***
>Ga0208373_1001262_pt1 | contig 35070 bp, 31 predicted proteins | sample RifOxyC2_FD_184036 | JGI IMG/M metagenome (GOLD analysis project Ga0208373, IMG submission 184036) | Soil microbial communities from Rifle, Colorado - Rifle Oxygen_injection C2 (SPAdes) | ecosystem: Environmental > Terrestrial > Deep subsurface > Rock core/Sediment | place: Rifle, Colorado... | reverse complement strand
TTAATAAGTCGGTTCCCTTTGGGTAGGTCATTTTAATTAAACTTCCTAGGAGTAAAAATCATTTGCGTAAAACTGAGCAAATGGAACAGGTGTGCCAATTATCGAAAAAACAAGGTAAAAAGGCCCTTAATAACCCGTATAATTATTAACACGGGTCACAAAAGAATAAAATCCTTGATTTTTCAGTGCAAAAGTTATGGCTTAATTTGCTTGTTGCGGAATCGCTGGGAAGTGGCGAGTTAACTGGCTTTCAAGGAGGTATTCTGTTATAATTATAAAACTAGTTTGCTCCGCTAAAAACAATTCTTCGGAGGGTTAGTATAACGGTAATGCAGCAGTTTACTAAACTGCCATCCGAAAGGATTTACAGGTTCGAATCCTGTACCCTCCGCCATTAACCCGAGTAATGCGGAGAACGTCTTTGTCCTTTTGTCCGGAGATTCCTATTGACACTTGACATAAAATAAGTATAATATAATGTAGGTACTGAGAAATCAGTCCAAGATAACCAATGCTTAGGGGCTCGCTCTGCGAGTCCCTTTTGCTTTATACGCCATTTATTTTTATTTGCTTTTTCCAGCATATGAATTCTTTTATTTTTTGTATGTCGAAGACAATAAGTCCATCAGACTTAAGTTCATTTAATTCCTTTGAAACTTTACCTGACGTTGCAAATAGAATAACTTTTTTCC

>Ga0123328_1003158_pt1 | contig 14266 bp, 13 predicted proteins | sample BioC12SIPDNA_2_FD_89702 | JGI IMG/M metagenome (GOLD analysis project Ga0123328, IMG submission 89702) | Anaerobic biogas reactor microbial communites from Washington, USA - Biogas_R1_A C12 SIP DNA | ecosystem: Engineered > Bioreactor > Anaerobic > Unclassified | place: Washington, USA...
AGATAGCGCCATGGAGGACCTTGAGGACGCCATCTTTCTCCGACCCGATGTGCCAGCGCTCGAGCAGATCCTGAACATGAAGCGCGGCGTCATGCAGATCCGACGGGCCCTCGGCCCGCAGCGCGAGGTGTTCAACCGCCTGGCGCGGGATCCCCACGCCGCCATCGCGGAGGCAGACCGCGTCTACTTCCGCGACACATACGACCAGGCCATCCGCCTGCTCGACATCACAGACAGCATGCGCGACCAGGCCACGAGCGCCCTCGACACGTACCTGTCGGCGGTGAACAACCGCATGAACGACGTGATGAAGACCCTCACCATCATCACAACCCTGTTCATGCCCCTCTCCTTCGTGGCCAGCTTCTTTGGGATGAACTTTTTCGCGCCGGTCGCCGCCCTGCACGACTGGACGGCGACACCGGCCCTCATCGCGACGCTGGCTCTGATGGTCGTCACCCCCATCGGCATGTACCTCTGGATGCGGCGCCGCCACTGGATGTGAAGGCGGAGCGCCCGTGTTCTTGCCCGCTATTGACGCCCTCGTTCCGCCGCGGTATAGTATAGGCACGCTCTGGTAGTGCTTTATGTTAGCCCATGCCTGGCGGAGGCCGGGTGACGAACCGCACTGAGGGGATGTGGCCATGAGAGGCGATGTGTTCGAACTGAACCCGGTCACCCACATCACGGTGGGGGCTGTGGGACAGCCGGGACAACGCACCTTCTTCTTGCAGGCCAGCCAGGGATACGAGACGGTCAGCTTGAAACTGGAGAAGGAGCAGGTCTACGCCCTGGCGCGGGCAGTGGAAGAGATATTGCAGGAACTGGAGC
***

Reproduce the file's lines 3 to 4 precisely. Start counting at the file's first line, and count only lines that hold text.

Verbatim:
>Ga0123328_1003158_pt1 | contig 14266 bp, 13 predicted proteins | sample BioC12SIPDNA_2_FD_89702 | JGI IMG/M metagenome (GOLD analysis project Ga0123328, IMG submission 89702) | Anaerobic biogas reactor microbial communites from Washington, USA - Biogas_R1_A C12 SIP DNA | ecosystem: Engineered > Bioreactor > Anaerobic > Unclassified | place: Washington, USA...
AGATAGCGCCATGGAGGACCTTGAGGACGCCATCTTTCTCCGACCCGATGTGCCAGCGCTCGAGCAGATCCTGAACATGAAGCGCGGCGTCATGCAGATCCGACGGGCCCTCGGCCCGCAGCGCGAGGTGTTCAACCGCCTGGCGCGGGATCCCCACGCCGCCATCGCGGAGGCAGACCGCGTCTACTTCCGCGACACATACGACCAGGCCATCCGCCTGCTCGACATCACAGACAGCATGCGCGACCAGGCCACGAGCGCCCTCGACACGTACCTGTCGGCGGTGAACAACCGCATGAACGACGTGATGAAGACCCTCACCATCATCACAACCCTGTTCATGCCCCTCTCCTTCGTGGCCAGCTTCTTTGGGATGAACTTTTTCGCGCCGGTCGCCGCCCTGCACGACTGGACGGCGACACCGGCCCTCATCGCGACGCTGGCTCTGATGGTCGTCACCCCCATCGGCATGTACCTCTGGATGCGGCGCCGCCACTGGATGTGAAGGCGGAGCGCCCGTGTTCTTGCCCGCTATTGACGCCCTCGTTCCGCCGCGGTATAGTATAGGCACGCTCTGGTAGTGCTTTATGTTAGCCCATGCCTGGCGGAGGCCGGGTGACGAACCGCACTGAGGGGATGTGGCCATGAGAGGCGATGTGTTCGAACTGAACCCGGTCACCCACATCACGGTGGGGGCTGTGGGACAGCCGGGACAACGCACCTTCTTCTTGCAGGCCAGCCAGGGATACGAGACGGTCAGCTTGAAACTGGAGAAGGAGCAGGTCTACGCCCTGGCGCGGGCAGTGGAAGAGATATTGCAGGAACTGGAGC